*Note: these maximum benefit amounts may fluctuate and the actual benefit that is approved may be less.
Who is Eligible to Receive Aid and Attendance Benefits?
There are three aspects of eligibility – Service, Medical and Financial.
Service. The basic service qualification is that the veteran must have served at least 90 days of active military duty, with at least one of those days during wartime (as defined by the Veteran’s Administration). Additionally, the veteran must have received a discharge that was other than dishonorable.
Medical. The veteran or surviving spouse must show that they require the “aid and attendance” of another person to perform the basic activities of daily living. The VA defines the need for aid and attendance as:
Requiring the aid of another person to perform personal functions required in everyday living, such as bathing, feeding, dressing, attending to the wants of nature, adjusting prosthetic devices or protecting himself/herself from the hazards of his/her daily environment, or
Being blind or nearly blind, or
Being bedridden, in that his/her disability or disabilities requires that he/she remain in bed apart from any prescribed course of convalescence or treatment, or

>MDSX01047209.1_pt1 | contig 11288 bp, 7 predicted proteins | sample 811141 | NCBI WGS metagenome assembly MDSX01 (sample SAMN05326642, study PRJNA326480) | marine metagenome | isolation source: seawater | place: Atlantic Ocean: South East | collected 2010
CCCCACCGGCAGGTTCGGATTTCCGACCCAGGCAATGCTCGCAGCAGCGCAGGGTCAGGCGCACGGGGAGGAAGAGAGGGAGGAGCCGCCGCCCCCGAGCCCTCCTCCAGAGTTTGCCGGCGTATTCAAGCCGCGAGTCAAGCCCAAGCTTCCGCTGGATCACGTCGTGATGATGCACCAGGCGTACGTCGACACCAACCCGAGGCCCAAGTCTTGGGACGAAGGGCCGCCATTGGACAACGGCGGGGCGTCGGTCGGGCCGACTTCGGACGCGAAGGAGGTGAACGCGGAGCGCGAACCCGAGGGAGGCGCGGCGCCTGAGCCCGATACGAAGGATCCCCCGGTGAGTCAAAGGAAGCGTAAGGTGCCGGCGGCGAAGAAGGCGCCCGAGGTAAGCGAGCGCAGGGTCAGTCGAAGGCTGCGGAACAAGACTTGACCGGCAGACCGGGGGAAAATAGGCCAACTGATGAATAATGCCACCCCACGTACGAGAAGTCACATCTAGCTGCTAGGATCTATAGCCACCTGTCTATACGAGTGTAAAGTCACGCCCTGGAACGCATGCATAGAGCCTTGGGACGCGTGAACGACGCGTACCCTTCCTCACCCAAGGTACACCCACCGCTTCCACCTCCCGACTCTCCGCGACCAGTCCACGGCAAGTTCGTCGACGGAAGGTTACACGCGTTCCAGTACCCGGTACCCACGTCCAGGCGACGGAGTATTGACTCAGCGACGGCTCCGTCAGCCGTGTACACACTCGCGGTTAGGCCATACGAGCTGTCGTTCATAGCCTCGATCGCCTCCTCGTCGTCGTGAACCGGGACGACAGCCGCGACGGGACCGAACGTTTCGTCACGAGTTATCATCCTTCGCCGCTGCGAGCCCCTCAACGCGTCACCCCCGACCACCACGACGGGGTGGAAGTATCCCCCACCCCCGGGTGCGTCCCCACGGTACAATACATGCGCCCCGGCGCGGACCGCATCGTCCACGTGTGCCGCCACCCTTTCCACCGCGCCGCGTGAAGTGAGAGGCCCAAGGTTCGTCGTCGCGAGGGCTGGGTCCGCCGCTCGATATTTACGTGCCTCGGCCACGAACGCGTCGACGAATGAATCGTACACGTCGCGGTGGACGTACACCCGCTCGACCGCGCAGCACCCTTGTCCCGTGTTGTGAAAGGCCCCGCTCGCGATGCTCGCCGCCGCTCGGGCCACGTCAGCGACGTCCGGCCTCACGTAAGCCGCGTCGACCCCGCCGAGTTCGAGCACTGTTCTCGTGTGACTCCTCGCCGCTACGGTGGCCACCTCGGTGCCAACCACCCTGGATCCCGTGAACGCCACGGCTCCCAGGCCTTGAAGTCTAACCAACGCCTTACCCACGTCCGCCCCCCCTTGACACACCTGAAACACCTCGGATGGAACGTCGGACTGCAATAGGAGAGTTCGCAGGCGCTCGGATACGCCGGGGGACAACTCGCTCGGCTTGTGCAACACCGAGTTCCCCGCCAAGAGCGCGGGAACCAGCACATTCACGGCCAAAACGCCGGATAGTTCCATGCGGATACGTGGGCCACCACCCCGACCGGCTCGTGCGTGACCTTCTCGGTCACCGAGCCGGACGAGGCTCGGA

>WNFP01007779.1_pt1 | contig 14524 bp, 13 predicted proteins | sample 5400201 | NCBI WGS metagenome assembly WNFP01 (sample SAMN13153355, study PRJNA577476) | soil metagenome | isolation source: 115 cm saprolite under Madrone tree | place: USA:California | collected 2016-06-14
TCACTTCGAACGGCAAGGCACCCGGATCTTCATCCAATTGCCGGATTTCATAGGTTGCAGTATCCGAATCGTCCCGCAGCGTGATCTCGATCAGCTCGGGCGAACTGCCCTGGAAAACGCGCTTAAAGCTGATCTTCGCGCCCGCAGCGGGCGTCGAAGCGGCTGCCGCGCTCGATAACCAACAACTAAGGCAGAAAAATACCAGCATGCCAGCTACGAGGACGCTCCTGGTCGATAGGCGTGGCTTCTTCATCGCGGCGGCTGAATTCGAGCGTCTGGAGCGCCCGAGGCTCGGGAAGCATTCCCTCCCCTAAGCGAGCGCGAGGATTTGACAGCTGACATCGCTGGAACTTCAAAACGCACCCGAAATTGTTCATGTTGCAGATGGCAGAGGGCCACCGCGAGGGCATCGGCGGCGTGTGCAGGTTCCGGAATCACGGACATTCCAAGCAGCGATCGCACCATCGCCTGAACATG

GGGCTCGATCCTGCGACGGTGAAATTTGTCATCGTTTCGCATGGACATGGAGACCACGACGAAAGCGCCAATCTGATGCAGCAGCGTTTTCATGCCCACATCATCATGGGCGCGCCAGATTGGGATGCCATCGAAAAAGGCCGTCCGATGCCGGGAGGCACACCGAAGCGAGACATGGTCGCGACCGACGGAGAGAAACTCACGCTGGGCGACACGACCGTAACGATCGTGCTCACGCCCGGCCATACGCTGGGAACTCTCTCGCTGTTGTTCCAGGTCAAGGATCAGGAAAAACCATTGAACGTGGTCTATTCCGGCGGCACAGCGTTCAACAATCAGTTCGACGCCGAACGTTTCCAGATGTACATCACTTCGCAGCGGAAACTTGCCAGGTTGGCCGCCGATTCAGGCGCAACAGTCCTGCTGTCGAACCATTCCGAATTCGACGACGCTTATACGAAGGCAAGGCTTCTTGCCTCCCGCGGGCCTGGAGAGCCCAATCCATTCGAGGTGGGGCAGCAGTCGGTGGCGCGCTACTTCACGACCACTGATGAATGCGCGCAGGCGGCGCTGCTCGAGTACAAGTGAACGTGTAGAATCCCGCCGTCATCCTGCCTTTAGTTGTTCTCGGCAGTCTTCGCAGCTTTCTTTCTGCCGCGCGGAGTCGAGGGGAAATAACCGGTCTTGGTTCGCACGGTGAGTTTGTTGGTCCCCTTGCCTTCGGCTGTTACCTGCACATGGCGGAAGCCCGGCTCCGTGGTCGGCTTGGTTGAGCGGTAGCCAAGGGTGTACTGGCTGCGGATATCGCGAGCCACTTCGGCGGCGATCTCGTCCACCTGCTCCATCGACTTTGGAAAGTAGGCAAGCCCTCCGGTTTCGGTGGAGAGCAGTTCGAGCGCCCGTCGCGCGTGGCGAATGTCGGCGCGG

Being a patient in a nursing home due to mental or physical incapacity.
Financial. Qualifying under the asset test can be tricky. The basic requirements state that the person requesting the benefit must have a financial need. Each application is evaluated individually. Although you may hear or read that having up to $80,000 in assets (exclusive of a home and a car) is acceptable, consider this merely a general rule of thumb. In contrast to Medicaid eligibility, there are no set asset limits when it comes to Aid and Attendance eligibility. The final decision regarding the asset test depends on the VA reviewer. In addition to the asset test, there also is an income test. As with the asset test, there is no specified income limit. However, the VA considers what it refers to as IVAP – Income for VA Purposes. IVAP is equal to your gross income from all sources, less a portion of unreimbursed medical expenses. If your IVAP is not less than the annual benefit amount, you will not be eligible for benefits.
How Can I Qualify for Aid and Attendance Benefits?
What if you are service and medically eligible, but have too many assets or too much income to qualify? You may consider rearranging your assets and/or income to qualify, which may include re-titling or giving away assets, or establishing a Veterans Administration Aid and Attendance Pensions Benefits Trust. Making these types of changes is perfectly legal, but doing so properly can be complicated. Beware that some actions taken to qualify for VA benefits could create a penalty period, or perhaps even disqualify you entirely from receiving Medicaid benefits should they be needed.